So the finance ministers' meeting broke up with not very much agreed at all, except for an agreement to have a working party on the contentious issue of "tax dumping", enabling Gordon Brown to claim that the "argument was going Britain’s way" – where have we heard this before?
Meanwhile, two prime ministers from the opposite ends of the EU were making their views known on wider issues.
At the eastern edge, Polish prime minister Marek Belka declared that Europe should not build its identity on anti-American sentiments. "An attempt to define European identity in anti-American categories is no good, or even - from the point of view of present world challenges - it is silly, short-sighted, leading to Europe's marginalisation and making a fool of itself," he said.
EU member states should clearly specify their foreign policy, which should be compatible with US policy, towards, for instance, the Middle East, which is particularly important in view of Turkey's plans to join the EU.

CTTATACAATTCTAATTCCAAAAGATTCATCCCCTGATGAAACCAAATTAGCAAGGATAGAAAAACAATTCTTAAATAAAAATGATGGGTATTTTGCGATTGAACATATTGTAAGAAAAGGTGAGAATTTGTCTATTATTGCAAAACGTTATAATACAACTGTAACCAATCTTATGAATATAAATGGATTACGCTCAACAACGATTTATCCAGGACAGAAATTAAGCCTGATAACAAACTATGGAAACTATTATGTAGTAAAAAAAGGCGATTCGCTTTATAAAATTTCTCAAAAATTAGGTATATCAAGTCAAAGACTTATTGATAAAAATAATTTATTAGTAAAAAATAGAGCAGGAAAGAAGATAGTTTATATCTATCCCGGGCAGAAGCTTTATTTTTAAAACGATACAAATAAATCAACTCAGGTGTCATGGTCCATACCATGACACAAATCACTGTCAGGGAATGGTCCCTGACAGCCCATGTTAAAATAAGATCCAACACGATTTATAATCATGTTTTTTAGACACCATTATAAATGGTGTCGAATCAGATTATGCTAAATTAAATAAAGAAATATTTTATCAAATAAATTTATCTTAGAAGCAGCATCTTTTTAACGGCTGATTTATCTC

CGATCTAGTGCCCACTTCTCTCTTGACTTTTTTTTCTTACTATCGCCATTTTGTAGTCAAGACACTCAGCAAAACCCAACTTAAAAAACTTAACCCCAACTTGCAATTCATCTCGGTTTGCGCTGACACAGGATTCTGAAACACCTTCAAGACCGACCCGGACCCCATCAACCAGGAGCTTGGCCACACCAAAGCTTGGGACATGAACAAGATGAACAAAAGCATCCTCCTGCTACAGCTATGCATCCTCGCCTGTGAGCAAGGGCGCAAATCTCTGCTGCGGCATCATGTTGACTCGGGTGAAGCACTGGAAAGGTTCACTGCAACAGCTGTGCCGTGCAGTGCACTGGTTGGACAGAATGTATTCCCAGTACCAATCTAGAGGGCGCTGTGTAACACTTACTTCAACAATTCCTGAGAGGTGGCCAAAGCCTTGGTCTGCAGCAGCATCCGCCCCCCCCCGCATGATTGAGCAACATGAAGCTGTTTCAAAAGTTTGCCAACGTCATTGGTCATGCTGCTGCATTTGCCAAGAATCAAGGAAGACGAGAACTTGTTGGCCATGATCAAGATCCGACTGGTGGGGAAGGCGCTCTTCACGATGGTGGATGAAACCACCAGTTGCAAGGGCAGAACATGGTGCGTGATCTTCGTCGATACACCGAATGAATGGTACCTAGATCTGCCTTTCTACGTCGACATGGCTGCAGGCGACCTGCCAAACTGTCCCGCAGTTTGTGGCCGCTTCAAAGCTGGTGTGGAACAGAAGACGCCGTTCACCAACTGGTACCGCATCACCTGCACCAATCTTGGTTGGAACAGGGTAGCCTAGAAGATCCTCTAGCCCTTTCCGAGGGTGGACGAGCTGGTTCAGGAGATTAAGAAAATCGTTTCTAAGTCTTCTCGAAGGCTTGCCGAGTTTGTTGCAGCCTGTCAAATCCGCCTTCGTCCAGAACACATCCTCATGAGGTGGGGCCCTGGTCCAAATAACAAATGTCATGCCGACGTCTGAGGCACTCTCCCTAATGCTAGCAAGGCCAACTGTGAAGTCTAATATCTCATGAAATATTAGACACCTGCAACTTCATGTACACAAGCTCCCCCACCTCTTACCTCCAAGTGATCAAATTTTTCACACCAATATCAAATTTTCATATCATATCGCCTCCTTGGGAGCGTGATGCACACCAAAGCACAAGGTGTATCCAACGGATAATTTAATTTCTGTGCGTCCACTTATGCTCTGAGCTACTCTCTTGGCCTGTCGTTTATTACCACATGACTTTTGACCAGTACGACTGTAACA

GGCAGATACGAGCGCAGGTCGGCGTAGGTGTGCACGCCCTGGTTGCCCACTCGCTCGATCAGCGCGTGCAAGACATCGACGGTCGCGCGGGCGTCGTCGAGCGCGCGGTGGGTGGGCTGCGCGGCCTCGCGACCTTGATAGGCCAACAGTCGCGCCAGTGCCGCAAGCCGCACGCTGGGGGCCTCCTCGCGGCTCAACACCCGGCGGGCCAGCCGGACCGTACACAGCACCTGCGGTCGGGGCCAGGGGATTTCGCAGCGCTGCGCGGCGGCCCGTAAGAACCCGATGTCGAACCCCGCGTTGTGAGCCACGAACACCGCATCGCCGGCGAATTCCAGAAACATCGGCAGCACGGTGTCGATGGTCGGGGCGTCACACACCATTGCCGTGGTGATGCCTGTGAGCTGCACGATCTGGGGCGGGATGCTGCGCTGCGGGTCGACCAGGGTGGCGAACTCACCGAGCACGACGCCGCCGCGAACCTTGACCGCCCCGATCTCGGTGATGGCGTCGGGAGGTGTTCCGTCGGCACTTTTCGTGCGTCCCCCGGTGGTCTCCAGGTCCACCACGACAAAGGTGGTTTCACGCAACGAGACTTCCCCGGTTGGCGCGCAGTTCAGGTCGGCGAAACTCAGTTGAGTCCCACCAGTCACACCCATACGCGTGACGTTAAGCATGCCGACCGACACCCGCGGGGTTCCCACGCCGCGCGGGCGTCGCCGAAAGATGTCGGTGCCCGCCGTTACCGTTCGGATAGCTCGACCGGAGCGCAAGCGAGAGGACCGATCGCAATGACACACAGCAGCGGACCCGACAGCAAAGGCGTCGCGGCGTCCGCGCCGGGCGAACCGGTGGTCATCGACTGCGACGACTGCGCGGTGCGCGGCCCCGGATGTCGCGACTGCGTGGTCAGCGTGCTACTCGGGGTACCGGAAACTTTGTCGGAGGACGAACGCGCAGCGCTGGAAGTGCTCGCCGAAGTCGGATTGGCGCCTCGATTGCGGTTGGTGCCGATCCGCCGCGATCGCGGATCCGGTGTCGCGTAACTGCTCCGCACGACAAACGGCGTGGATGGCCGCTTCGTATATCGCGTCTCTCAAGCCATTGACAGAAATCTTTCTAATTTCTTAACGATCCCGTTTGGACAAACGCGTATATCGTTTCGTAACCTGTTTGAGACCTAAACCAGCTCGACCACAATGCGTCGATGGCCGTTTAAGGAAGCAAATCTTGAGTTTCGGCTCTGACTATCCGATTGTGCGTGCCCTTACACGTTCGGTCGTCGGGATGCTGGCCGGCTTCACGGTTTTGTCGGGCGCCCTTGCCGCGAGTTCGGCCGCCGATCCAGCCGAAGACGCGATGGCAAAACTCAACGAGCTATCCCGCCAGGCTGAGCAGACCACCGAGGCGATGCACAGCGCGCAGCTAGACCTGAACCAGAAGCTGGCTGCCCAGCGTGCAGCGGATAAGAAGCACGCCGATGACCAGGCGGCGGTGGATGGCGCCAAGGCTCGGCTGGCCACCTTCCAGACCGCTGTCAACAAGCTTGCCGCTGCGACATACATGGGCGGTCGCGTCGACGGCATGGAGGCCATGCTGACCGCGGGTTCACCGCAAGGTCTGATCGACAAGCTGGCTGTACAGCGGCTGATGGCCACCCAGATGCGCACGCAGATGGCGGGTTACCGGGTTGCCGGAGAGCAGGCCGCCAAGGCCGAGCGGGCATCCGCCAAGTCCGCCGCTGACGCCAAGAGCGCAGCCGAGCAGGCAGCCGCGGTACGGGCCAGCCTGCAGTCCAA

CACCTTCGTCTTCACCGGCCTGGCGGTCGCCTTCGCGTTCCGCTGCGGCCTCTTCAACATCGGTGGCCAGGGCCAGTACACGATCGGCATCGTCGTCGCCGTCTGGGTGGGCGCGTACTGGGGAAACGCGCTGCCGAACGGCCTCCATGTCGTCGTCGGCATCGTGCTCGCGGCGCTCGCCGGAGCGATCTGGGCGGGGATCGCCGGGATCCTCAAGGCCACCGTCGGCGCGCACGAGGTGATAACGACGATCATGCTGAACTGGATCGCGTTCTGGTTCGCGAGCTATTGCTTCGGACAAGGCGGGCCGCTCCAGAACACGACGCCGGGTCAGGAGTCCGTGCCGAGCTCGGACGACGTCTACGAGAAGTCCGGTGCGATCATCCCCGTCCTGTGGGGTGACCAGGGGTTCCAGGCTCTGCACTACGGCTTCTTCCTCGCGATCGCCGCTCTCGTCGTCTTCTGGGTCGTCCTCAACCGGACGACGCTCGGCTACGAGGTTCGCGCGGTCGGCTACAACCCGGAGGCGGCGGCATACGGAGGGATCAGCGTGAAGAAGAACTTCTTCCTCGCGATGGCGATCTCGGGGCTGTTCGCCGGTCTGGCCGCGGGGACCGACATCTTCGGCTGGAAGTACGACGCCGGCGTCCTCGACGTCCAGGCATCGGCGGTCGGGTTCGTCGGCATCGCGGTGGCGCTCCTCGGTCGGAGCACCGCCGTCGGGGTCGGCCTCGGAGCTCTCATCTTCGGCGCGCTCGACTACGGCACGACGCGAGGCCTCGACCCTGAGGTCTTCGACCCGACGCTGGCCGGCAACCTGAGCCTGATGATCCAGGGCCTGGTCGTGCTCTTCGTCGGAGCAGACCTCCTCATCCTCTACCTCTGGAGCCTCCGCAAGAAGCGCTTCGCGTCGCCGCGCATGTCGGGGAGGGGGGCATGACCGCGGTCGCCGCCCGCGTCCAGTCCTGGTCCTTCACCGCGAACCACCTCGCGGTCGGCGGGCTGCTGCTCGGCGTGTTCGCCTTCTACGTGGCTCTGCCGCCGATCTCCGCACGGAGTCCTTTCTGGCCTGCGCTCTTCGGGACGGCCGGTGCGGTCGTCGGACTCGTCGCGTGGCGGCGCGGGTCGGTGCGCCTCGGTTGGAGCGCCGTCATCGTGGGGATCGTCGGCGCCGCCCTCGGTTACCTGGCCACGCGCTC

At the western extreme Spanish Prime Minister Jose Luis Rodriguez Zapatero was writing for the French weekly Journal du Dimanche, stating that "preventative" war was not the best way to combat terrorism - a clear criticism of the U.S.-led invasion of Iraq.
"The fight against terrorism, hunger and poverty that are devastating a large part of our planet must follow the roads of dialogue and justice… I don't believe the correct method for fighting international terrorism is conventional war, even less one of a preventative nature," Zapatero added.
And while Brown went home to do battle with the Blairites - or not – Zapatero was preparing to host an informal, three-way summit in Madrid with Chirac and Schröder, two leaders of the anti-US alliance.
He has expressed a desire to work with the French and German leaders to develop a new UN framework to end the American occupation of Iraq and calling for "greater European unity". "There is no 'old' or 'new' Europe, but one Europe that, to be heard, must speak with a single voice and act with a single hand," he argues.
Nonetheless, hedging his bets, he added, "The world is more safe and more prosperous when the United States and the European Union work jointly to achieve international peace and stability."
But, as my colleague pointed out, soon it will be Belka’s turn to have a summit. What will he be saying then?